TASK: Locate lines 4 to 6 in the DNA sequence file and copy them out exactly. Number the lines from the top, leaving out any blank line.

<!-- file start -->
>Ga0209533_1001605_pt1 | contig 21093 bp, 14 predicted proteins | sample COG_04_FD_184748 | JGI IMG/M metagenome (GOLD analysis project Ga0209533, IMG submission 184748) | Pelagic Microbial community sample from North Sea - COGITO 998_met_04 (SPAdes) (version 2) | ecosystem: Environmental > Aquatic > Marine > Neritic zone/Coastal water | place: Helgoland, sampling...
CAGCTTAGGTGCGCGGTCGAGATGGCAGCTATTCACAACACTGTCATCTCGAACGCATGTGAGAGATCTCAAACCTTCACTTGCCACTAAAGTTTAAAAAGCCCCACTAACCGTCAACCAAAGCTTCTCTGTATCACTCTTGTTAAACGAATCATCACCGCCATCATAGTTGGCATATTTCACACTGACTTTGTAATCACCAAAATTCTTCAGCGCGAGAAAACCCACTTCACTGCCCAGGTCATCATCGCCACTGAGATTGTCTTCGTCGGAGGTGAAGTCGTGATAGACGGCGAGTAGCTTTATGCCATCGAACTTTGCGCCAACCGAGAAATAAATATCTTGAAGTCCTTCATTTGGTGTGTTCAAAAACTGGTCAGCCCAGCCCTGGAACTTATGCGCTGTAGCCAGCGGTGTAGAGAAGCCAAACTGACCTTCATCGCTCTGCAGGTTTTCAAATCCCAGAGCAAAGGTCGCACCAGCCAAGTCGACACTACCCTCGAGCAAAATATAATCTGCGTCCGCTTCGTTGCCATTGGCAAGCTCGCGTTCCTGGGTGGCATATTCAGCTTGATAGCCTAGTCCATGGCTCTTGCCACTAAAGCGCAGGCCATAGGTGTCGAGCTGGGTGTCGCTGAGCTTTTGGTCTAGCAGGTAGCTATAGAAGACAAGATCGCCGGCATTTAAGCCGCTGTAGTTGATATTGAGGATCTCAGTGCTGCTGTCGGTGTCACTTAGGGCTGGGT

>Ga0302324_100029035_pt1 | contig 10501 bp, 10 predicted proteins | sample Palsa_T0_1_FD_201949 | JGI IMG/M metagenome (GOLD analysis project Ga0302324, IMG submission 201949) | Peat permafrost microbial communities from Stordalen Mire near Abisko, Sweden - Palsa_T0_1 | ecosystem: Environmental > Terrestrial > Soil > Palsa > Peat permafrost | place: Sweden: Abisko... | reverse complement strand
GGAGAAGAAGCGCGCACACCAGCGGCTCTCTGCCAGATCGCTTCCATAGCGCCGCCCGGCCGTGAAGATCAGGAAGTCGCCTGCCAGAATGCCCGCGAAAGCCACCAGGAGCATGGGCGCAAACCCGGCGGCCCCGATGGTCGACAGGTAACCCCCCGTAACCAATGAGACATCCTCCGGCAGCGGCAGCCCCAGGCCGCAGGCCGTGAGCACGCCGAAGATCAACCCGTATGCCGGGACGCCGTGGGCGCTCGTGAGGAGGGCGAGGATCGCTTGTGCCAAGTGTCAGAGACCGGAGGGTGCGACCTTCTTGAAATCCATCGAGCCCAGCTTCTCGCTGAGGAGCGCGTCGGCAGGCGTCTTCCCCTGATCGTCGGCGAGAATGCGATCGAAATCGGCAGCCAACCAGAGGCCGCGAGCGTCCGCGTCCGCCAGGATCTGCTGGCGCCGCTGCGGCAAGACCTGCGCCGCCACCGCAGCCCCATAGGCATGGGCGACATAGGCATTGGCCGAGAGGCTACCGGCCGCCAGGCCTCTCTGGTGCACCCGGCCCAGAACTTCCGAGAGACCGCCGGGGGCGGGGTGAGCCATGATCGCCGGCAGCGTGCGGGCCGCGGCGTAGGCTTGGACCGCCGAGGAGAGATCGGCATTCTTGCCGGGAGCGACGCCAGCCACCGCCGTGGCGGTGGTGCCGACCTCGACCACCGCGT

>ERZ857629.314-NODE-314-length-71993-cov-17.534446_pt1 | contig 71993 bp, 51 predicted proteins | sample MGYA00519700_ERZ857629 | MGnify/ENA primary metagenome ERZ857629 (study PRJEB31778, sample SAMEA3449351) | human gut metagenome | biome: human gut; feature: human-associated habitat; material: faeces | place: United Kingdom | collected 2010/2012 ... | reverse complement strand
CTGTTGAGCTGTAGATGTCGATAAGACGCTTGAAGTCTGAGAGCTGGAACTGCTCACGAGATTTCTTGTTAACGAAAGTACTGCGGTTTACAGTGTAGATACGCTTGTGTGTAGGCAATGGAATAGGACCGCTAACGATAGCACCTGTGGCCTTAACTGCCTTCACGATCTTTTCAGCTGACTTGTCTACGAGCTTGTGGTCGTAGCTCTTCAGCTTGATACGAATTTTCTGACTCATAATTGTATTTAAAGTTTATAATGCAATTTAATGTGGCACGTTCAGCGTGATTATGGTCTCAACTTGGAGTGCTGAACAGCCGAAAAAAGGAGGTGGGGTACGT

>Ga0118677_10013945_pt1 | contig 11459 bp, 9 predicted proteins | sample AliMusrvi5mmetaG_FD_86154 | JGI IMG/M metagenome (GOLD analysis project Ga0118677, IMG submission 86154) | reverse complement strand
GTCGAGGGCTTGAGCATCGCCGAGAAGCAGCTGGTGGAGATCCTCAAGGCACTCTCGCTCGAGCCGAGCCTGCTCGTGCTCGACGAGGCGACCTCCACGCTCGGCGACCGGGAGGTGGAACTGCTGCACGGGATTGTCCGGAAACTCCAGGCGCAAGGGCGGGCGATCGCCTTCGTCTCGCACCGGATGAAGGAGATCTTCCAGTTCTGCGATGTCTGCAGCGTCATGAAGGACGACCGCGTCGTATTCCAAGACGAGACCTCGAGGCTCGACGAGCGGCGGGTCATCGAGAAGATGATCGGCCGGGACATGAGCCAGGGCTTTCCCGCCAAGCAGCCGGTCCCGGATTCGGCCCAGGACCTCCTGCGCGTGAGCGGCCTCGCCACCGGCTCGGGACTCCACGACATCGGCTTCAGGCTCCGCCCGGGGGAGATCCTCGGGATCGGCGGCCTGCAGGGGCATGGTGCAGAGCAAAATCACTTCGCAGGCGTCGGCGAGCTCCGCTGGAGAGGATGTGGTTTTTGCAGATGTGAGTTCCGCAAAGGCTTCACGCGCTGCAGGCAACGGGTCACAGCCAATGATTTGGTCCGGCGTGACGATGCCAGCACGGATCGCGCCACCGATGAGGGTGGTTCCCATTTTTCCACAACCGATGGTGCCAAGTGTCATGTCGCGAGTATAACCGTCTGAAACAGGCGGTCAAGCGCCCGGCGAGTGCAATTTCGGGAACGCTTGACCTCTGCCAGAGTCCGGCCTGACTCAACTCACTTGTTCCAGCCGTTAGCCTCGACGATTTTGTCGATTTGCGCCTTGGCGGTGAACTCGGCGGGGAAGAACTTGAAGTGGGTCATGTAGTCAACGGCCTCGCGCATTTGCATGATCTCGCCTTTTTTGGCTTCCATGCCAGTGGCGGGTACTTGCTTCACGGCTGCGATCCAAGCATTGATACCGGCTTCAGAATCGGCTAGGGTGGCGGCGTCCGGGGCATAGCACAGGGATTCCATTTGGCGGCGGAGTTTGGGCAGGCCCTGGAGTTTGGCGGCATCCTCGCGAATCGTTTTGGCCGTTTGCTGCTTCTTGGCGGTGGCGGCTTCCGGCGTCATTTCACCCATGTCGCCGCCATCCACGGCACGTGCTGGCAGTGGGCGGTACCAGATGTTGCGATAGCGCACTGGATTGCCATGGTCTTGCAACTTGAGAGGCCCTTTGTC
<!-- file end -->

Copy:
GGAGAAGAAGCGCGCACACCAGCGGCTCTCTGCCAGATCGCTTCCATAGCGCCGCCCGGCCGTGAAGATCAGGAAGTCGCCTGCCAGAATGCCCGCGAAAGCCACCAGGAGCATGGGCGCAAACCCGGCGGCCCCGATGGTCGACAGGTAACCCCCCGTAACCAATGAGACATCCTCCGGCAGCGGCAGCCCCAGGCCGCAGGCCGTGAGCACGCCGAAGATCAACCCGTATGCCGGGACGCCGTGGGCGCTCGTGAGGAGGGCGAGGATCGCTTGTGCCAAGTGTCAGAGACCGGAGGGTGCGACCTTCTTGAAATCCATCGAGCCCAGCTTCTCGCTGAGGAGCGCGTCGGCAGGCGTCTTCCCCTGATCGTCGGCGAGAATGCGATCGAAATCGGCAGCCAACCAGAGGCCGCGAGCGTCCGCGTCCGCCAGGATCTGCTGGCGCCGCTGCGGCAAGACCTGCGCCGCCACCGCAGCCCCATAGGCATGGGCGACATAGGCATTGGCCGAGAGGCTACCGGCCGCCAGGCCTCTCTGGTGCACCCGGCCCAGAACTTCCGAGAGACCGCCGGGGGCGGGGTGAGCCATGATCGCCGGCAGCGTGCGGGCCGCGGCGTAGGCTTGGACCGCCGAGGAGAGATCGGCATTCTTGCCGGGAGCGACGCCAGCCACCGCCGTGGCGGTGGTGCCGACCTCGACCACCGCGT

>ERZ857629.314-NODE-314-length-71993-cov-17.534446_pt1 | contig 71993 bp, 51 predicted proteins | sample MGYA00519700_ERZ857629 | MGnify/ENA primary metagenome ERZ857629 (study PRJEB31778, sample SAMEA3449351) | human gut metagenome | biome: human gut; feature: human-associated habitat; material: faeces | place: United Kingdom | collected 2010/2012 ... | reverse complement strand
CTGTTGAGCTGTAGATGTCGATAAGACGCTTGAAGTCTGAGAGCTGGAACTGCTCACGAGATTTCTTGTTAACGAAAGTACTGCGGTTTACAGTGTAGATACGCTTGTGTGTAGGCAATGGAATAGGACCGCTAACGATAGCACCTGTGGCCTTAACTGCCTTCACGATCTTTTCAGCTGACTTGTCTACGAGCTTGTGGTCGTAGCTCTTCAGCTTGATACGAATTTTCTGACTCATAATTGTATTTAAAGTTTATAATGCAATTTAATGTGGCACGTTCAGCGTGATTATGGTCTCAACTTGGAGTGCTGAACAGCCGAAAAAAGGAGGTGGGGTACGT